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that we need to make sure that we're not losing those voters as we try to win this primary. >> howard, what do you make of that? is that something you would agree with? >> i think justin and i are saying the same thing about the political calculus and advice we would give to democratic candidates. and while many of us who are watching this president these last several years would agree about what we think about his character and the statements he's made. there's a different question being asked about whether or not it's the winning argument in a general election come 2020. >> you know it's also interesting too, joe biden has not called donald trump a white supremacist and i don't think he will. >> why not? >> because for the reasons i just stated. i think the way he can win the election is to win those voters that voted for obama and him twice and then switch and voted for donald trump in those states and i think done want to lose those votes. >> got it. >> all right, howard and justin,
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thank you. >> president trump surely doesn't seem to be bothered by north korea's flury of missile tests but should he be? that's next. that's next. the tasks at hand. but this year, there's a more thrilling path to follow. (father) kids... ...change of plans! (vo) defy the laws of human nature... the summer of audi sales event get exceptional offers now! liberty mutual customizes your car insurance, hmm. exactly. so you only pay for what you need. nice. but, uh... what's up with your... partner? not again. limu that's your reflection. only pay for what you need. ♪ liberty, liberty, liberty, liberty ♪ [ referee whistle sounds ] ♪ sport dr[ cheering ]s when you need the fuel to be your nephew's number one fan.
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i really would. i think we'll have another meeting. he really wrote a beautiful three page from top to bottom, a really beautiful letter. and maybe i'll release the results of the letter, but it was very positive. >> a three-page beautiful letter. that was after president trump made that statement yesterday. kim jong-un launched two beautiful projectiles into the east sea. >> victor cha, good morning. >> morning. >> so how do you square this, the image of the beautiful letter that he's not releasing, he's not telling us what it says, and then the image of weapons going up near japan and south korea? >> it's an image of a failed policy. i mean, this is the fifth round of missile tests in the last, what, 17 days? and then these letters going back and forth, they have a lot
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of niceties in them, but you cannot actually negotiate a denuclearzation agreement with north korea through love letters. i mean, there have to be actual meetings between experts which has not happened yet. >> victor, you know this area and you know that region in particular and you know the kim family or have studied them for years. this is different, though, over the years. this sort of tactic that is taking place as far as the letters coming from kim jong-un. what exactly is he doing at this point? >> well, there are a couple of things. it's a great question. the first is that donald trump has given him a pass on launching anything except the long range ballistic missile or doing a nuclear test. so the north korean leader is perfecting his short range capabilities. he's designing mobility to show basically he can attack anything in south korea and japan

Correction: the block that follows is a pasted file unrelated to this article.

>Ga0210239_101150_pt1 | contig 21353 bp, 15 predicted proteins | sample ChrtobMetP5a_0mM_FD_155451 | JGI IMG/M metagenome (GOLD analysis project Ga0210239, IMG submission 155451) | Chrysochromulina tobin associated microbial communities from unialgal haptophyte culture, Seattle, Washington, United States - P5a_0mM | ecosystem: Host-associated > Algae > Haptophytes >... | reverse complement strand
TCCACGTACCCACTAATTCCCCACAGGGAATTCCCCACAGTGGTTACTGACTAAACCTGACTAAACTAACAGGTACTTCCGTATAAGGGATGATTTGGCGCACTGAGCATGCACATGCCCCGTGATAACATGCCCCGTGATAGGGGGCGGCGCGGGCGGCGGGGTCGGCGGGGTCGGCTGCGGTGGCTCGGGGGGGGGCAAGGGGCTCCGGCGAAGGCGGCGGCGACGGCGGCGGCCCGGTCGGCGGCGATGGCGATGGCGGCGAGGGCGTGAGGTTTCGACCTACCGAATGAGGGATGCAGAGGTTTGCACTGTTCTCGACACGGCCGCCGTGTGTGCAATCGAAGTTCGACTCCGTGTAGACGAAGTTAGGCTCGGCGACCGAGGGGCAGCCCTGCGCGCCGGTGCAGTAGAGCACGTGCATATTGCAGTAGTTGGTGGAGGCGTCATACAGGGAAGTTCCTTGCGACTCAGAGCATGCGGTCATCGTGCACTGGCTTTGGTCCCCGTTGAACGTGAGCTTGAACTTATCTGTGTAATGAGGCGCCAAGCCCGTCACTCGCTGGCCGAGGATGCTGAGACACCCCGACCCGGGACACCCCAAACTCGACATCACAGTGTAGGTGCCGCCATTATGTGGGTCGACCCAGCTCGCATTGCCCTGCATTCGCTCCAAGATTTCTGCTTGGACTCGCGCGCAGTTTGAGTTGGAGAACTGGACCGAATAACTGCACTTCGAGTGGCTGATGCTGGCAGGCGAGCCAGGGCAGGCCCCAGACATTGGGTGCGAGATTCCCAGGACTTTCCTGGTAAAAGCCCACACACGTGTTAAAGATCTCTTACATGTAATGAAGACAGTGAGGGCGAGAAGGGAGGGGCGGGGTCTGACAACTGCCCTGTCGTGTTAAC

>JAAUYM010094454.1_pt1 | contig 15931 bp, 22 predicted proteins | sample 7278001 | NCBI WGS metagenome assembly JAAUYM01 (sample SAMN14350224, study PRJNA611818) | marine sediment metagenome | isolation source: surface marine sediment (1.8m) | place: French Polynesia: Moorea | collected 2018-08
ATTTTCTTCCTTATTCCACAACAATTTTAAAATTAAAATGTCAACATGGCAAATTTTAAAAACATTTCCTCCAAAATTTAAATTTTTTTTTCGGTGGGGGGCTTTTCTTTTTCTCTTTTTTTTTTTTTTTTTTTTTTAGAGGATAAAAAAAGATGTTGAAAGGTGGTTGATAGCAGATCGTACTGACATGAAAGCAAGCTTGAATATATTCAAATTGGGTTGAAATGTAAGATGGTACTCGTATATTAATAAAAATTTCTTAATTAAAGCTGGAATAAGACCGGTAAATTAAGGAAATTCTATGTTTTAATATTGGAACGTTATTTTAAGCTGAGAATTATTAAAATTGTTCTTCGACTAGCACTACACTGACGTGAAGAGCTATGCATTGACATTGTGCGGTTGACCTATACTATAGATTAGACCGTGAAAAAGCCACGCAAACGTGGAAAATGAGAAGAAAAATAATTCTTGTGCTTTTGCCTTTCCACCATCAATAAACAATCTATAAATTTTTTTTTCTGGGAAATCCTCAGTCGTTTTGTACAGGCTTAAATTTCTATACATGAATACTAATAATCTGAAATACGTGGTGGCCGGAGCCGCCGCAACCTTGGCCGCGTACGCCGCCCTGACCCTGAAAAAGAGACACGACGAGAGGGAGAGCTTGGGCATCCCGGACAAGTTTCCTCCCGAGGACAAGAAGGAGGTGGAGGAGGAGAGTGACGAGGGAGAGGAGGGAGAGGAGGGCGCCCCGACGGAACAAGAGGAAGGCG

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including u.s. troops in both countries. the second thing he's doing is that in this diplomacy, this bromance of love letters, this is keeping the united states at bay while he's accumulating more nuclear weapons. just because he's not testing nuclear weapons doesn't mean he's not building more. and a lot of the reports, the media reports says he may have amassed as many as 12 more new weapons since the first meeting between trump and singapore last summer. so this doesn't amount to a successful policy. and i think the president is increasingly on his own with regard to this policy and his advisers i think feel skeptical about north korean intentions. >> victor, we have joint military exercise planned for tomorrow between the u.s. and south korea. and you've said this is a failed policy in the trump white house. if you were given an opportunity to tell the president, advise the president, what would be your advice given that you've got these joint military drills coming up? >> so i think the joint military
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drills, resuming them is a good thing. they happen suspended after the singapore summit. the second thing is we have to consolidate our decision with our two allies, japan and south korea, the ones who are targets of these missile tests. their bilateral relationship isn't very good right now and we need to be, all three of us, on the same page if we're going to have a good policy with north korea. >> thank you so much for your insight. it's great to have you on. ahead in just minutes, breaking the cycle of high caliber carnage and inaction. ben
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all right. we are a ul out of time for this hour of msnbc. >> time now for "up" with david gura. good morning, david. >> this is "up." i'm david gura. on this saturday morning, most of the 2020 democratic presidential contenders are in iowa demanding gun policy change in the aftermath of those two mass shootings. >> i will not let the slaughter of our fellow citizens just disappear within the next media cycle. >> on the campaign trail, they continue to call out president trump for the divisive role he's playing. >> he has no interest in unifying the country. instead, he's publicly and